The case sizes of Multi-Layered Ceramic Capacitors (MLCC) available today are seemingly ever shrinking, which coupled with a long term reduction in manufacturing capacity for legacy commodity products and dramatically increasing manufacturer lead times is creating a supply headache for customers in Europe. In this update Adam Fletcher, Chairman of the Electronic Components Supply Network (ecsn) examines the current issues and suggests how they may be overcome.
Passive components (capacitors, resistors, ferrites, coils and inductors) are essential for almost all electronic circuitry, but the machinations of this sector of the electronic components market are rarely discussed in the media, probably because the passive component market is considered to be boringly established and ultra-stable.
Engineers, buyers and the wider electronics industry tend to focus their interest primarily on ‘exciting’ developments in microcontrollers and associated firmware and other technology that they can employ to differentiate their end equipment in their market. Passive components represent only a small proportion of the value in most Bills of Material (BOM) and here in the UK only represent approximately 12% of total electronic components sales by revenue.
Capacitor sales account for only 4% of sales by revenue of which half are sales of ceramic capacitors. These figures are slightly higher than the global average, reflecting the UK’s lower manufacturing volumes and our greater use of larger case-sized, more expensive MLCCs.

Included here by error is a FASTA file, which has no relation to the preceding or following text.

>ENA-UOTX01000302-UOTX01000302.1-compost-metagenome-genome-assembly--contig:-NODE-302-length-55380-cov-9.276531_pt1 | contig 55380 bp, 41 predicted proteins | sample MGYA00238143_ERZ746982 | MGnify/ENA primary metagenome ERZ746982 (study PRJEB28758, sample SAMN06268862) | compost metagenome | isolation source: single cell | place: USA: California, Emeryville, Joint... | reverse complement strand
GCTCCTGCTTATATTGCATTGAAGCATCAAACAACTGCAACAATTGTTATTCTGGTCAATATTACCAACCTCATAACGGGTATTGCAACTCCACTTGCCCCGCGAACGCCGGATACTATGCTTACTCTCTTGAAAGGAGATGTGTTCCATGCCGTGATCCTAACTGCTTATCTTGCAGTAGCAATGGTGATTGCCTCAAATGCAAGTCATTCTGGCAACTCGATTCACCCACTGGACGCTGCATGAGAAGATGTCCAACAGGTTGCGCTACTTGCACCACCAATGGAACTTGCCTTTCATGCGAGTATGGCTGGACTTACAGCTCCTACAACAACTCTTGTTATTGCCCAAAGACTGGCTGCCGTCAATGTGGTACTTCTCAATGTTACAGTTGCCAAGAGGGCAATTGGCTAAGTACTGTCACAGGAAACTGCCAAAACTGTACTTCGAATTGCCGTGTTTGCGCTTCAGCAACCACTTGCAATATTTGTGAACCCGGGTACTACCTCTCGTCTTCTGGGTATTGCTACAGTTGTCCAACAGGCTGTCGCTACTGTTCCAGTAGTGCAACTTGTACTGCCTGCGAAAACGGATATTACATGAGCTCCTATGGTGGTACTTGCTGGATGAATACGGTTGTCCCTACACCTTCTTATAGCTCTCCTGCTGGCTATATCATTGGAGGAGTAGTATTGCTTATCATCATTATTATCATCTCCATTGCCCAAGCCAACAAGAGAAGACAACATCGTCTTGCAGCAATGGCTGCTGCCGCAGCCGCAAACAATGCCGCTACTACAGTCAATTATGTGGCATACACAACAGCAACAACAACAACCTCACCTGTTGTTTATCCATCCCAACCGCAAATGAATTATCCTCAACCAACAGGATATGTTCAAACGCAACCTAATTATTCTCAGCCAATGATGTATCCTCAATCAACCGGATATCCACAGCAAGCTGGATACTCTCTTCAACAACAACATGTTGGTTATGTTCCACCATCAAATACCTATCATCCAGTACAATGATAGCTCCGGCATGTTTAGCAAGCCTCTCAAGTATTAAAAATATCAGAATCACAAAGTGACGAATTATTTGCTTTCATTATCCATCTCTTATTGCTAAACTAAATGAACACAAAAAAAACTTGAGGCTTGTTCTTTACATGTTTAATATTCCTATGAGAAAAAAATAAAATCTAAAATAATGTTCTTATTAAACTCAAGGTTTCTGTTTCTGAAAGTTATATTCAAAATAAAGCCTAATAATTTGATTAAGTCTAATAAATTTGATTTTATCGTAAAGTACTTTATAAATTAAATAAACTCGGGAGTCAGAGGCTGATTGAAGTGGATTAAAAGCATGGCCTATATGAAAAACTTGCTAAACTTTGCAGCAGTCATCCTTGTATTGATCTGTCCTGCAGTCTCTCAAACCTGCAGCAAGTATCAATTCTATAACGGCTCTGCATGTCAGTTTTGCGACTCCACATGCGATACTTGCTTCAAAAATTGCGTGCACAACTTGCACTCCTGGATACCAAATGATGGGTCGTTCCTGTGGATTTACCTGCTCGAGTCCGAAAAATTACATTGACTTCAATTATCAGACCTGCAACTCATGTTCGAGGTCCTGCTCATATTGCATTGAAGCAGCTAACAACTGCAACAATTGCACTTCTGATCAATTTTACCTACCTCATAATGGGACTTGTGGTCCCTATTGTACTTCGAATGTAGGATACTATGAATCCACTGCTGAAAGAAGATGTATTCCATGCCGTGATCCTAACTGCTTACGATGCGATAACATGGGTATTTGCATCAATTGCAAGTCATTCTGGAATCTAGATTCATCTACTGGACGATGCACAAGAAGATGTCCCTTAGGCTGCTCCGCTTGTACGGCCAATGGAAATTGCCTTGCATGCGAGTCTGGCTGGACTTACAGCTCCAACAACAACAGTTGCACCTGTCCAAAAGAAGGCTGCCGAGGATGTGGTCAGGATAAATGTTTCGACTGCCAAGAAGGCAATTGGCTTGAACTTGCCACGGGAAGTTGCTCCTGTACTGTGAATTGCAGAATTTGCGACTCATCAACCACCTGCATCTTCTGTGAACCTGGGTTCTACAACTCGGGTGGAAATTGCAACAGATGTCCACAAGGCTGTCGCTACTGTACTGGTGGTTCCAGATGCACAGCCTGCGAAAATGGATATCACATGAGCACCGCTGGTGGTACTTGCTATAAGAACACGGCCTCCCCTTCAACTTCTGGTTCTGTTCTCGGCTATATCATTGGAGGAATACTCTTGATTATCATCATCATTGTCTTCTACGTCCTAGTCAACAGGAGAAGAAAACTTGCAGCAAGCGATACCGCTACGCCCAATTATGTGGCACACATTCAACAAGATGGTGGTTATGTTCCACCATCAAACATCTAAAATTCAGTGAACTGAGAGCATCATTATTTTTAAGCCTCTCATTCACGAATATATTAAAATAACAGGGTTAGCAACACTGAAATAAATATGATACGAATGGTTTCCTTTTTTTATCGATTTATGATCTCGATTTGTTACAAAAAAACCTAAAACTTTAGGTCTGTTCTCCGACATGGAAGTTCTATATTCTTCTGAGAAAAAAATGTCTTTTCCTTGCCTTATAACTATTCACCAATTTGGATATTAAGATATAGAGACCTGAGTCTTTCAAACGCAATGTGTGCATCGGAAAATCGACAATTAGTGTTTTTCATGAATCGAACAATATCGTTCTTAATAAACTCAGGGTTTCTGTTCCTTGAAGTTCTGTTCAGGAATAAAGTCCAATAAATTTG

The quantity of Multi-Layered Ceramic Capacitors (MLCCs) manufactured is staggering, easily exceeding a trillion devices a year but potential threats to their availability of are nothing new. Industry analysts, trade associations, manufacturers and their authorised distributors have been warning about shortages for years.
The average quoted manufacturing lead time for all MLCCs has been over 12 weeks since 2013 but leapt up to 18 weeks in 2017 and this year (2018) MLCC lead times have further extended in leaps and bounds. Fletcher fears that this situation will get worse, especially for older legacy/commodity larger case size MLCCs and will probably reach a peak in mid-2019 before returning to more normal market conditions.
Why is this happening?
No passives manufacturing organisation has 'ownership' of legacy commodity MLCCs in the merchant market. They merely add their available product onto the market and accept the market price. This has led to fierce price competition for many years, which has precipitated several 'boom and bust' cycles. No surprise therefore that manufacturers have been reluctant to add new manufacturing capacity for legacy parts in the current growth cycle.
Instead passives manufacturers have invested heavily in research into improving the ceramic dielectric materials, electrolyte powders and pastes over the last twenty years which has dramatically reduced the physical size of the devices, whilst increasing their performance, at the same time making many small sequential improvements to their manufacturing processes to increase yields.
The industry leaders are today offering MLCCs with over 1,000 interposing layers, substantially increasing the capacitance of the devices and at the same time boosting stability and reliability. The improved price\performance ratio has enabled engineers to replace many tantalum and electrolytic capacitors with better performing lower priced MLCC devices, enabling the sector to grow at a rate significantly faster than other types of capacitors.
Demand for MLCCs has been primarily driven by Cellular Mobile Phones, Automotive, Tablet PCs and LED/LCD TVs. Early generations of mobile phones used a mere 50 or so MLCCs but that has dramatically increased over the last 20 years. The iPhone X design employs more than 1,000 MLCCs while more modest (and affordable) modern smartphones have more than 600.